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Volume 1 Supplement 1

Safety in Health

Surgical Safety Checklist: Practice in Cranio-Maxiollofacial Surgery

Background

The World Health Organization introduced the Surgical Safety Checklist (SSC) to improve patients' security in a surgical treatment [1]. The idea of checklists is established in different areas of safety culture, for example in aviation to improve passengers' security. The SSC was first introduced in 2007. Meanwhile it is worldwide used in developed as well as in developing countries [2] to reduce the complication rate in the operating room. In the Department of Cranio-Maxillofacial Surgery of the University Hospital Graz it is used since 2011. The well-structured checklist ensures safety standards for the patient and the personal. After a time of conversion and adaption there can be seen an amendment in daily routine.

Materials and Methods

The samples of 41 SSC of the Department of Cranio-Maxillofacial Surgery were taken at three points of time in a period of 16 months (February 2013 till June 2014).

Results

At the beginning in Februrary 2013 (point 1) 58,33 % (7 of 12) were complete and correct filled, the rest was incomplete. After a period of 8 month at point 2 100% were incomplete, 7 month later there was an increase in completeness up to 75%, but also one surgery without using an SSC.

Conclusion

The first random sample results of using the SSC shows a variance in the amount of completeness. After implementation acceptance of using and correctly documentation has to be exercised and reminded. The well-structured procedures can prevent adverse events in the operation room by improving the team communications [3]. This result was seen even in different continents and under various economic circumstances. It is a tool without additional costs like personal resources and the experiences all over the world showed a reduction in perioperative morbidity and mortality. Within our department the acceptance of the SSC increased over time [4].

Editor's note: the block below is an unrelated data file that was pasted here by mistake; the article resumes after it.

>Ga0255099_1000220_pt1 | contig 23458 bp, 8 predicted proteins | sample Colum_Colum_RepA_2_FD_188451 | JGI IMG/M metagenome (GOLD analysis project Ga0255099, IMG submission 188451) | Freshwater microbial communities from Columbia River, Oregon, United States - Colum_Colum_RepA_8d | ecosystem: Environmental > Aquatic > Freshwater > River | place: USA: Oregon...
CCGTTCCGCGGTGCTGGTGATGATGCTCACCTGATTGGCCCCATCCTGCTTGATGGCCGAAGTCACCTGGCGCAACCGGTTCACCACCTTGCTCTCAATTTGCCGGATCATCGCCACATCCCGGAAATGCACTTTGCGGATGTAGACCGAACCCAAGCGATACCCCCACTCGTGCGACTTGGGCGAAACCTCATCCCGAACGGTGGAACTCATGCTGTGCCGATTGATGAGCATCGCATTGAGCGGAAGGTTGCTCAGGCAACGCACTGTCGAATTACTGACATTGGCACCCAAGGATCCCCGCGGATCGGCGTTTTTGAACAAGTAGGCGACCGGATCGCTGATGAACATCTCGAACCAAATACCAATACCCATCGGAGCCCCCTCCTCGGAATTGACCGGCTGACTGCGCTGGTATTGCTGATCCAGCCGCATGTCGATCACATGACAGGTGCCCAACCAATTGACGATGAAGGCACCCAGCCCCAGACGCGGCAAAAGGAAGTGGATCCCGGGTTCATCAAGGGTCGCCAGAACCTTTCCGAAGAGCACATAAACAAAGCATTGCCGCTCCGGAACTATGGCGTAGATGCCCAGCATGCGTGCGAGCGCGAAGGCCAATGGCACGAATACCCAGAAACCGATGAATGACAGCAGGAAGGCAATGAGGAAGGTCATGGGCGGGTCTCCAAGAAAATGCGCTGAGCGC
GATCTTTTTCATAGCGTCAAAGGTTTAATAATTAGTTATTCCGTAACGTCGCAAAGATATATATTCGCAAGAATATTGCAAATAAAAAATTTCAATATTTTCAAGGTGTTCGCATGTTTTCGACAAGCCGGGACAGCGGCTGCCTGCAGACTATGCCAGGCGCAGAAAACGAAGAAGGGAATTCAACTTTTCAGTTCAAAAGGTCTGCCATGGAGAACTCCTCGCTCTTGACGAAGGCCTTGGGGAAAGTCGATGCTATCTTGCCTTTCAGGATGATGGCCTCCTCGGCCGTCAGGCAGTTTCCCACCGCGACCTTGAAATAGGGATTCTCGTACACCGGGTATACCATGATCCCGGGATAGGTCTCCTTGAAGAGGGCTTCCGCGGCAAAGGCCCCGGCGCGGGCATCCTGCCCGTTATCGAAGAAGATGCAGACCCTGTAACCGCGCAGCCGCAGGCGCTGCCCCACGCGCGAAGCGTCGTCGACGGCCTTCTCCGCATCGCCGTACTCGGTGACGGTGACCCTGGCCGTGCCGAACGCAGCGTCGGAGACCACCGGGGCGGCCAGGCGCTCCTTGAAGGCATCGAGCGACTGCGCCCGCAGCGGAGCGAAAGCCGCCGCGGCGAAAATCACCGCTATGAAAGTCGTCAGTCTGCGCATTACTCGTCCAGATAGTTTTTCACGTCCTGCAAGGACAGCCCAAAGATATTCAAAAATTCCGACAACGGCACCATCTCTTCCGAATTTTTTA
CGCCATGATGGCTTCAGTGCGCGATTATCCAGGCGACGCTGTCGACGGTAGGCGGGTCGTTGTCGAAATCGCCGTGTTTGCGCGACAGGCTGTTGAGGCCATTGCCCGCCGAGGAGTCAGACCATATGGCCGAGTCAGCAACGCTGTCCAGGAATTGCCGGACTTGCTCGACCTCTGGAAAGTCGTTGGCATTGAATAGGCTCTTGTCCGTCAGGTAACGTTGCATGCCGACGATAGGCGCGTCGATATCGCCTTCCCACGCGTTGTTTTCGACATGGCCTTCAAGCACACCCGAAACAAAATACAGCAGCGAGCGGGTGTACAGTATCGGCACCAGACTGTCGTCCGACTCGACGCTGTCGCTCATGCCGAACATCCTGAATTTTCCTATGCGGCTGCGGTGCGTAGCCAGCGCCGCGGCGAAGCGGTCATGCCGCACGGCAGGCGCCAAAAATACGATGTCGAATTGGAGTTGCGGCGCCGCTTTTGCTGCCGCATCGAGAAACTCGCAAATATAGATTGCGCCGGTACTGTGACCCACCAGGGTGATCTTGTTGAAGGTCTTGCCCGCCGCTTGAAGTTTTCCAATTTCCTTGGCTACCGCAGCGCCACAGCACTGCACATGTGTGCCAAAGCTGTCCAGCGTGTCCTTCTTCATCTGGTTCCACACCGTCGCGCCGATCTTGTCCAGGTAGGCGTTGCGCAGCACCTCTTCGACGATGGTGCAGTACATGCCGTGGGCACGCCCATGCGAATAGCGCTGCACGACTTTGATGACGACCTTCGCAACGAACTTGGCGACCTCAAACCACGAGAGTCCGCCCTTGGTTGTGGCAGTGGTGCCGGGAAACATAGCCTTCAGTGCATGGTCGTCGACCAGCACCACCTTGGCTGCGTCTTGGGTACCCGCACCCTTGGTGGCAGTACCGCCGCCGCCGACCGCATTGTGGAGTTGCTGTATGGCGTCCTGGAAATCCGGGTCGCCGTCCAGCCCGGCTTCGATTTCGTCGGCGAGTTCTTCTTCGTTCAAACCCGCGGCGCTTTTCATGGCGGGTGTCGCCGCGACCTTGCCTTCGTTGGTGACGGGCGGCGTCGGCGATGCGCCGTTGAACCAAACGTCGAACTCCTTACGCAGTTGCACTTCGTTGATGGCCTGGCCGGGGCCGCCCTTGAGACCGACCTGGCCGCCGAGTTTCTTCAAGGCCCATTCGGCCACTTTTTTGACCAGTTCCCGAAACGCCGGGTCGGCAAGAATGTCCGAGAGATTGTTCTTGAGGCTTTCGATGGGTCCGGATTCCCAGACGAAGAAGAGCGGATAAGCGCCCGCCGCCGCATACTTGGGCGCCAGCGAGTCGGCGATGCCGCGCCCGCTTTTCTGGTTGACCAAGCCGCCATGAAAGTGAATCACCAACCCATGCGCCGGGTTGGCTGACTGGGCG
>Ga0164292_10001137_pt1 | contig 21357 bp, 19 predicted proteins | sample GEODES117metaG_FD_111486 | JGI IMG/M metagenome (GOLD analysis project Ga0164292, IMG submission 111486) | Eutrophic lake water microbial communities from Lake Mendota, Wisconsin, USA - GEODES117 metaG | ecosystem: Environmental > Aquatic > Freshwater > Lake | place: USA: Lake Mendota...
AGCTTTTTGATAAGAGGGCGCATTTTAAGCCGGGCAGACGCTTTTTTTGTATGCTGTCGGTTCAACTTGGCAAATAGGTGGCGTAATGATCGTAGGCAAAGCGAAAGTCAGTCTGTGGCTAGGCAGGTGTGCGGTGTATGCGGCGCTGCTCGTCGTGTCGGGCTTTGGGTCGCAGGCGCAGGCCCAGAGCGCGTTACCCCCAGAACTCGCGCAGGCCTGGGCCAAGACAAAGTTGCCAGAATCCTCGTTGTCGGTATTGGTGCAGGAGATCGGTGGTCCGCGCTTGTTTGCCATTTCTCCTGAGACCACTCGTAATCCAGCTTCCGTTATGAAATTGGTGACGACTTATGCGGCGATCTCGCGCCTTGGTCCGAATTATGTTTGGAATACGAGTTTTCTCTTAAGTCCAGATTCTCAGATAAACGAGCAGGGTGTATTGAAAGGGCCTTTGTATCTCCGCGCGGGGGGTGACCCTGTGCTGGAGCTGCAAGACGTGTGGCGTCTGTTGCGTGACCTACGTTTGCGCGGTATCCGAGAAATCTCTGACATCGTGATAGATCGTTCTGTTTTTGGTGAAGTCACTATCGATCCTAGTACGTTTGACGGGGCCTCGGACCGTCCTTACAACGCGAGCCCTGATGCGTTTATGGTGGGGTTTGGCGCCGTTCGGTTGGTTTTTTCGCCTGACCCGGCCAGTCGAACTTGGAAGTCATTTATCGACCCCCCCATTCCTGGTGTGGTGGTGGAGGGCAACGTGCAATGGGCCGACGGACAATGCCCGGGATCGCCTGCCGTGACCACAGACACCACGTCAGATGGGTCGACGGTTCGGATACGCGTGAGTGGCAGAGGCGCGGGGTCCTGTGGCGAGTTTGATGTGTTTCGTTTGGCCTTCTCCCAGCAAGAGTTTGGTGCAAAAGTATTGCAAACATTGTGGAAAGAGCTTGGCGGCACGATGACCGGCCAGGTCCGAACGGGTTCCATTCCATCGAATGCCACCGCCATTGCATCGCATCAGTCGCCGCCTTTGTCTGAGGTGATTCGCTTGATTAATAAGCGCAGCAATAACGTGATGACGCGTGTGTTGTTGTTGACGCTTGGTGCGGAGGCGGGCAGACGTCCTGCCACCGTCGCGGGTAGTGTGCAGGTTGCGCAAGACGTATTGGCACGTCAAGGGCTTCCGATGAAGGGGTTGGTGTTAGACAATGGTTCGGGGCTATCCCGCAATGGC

References

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    Haynes AB, Weiser TG, Berry WR, Lipsitz SR, Breizat AHS, Dellinger EP, et al: A surgical safety checklist to reduce morbidity and mortality in a global population. N Engl J Med. 2009, 360: 491-499.

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    Vivekanantham S, Ravindran RP, Shanmugarajah K, Maruthappu M, Shalhoub J, et al: Surgical safety checklists in developing countries. Int J Surg. 2014, 12 (5): 2-6.

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    Fudickar A, Horle K, Wiltfang J, Bein B, et al: The effect of the WHO Surgical Safety Checklist on complication rate and communication Dtsch. Dtsch Arztebl Int. 2012, 109 (42): 695-701.

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    Sendlhofer G, Mosbacher N, Karina L, Kober B, Jantscher L, Berghold A, et al: Implementation of a Surgical Safety Checklist: Interventions to optimize the process and hints to increase compliance. PLoS One. 10 (2): e0116926-

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Author information

Correspondence to Monika Schanbacher.

Additional information

Competing interests

There are no competing interests.

Figure 1
figure1

Evaluation of completeness of the Surgical Safety Checklist at three points of time.

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This article is published under license to BioMed Central Ltd. This is an Open Access article distributed under the terms of the Creative Commons Attribution License (http://creativecommons.org/licenses/by/4.0), which permits unrestricted use, distribution, and reproduction in any medium, provided the original work is properly cited. The Creative Commons Public Domain Dedication waiver (http://creativecommons.org/publicdomain/zero/1.0/) applies to the data made available in this article, unless otherwise stated.

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Keywords

  • World Health Organization
  • Surgical Treatment
  • Random Sample
  • Complication Rate
  • Operating Room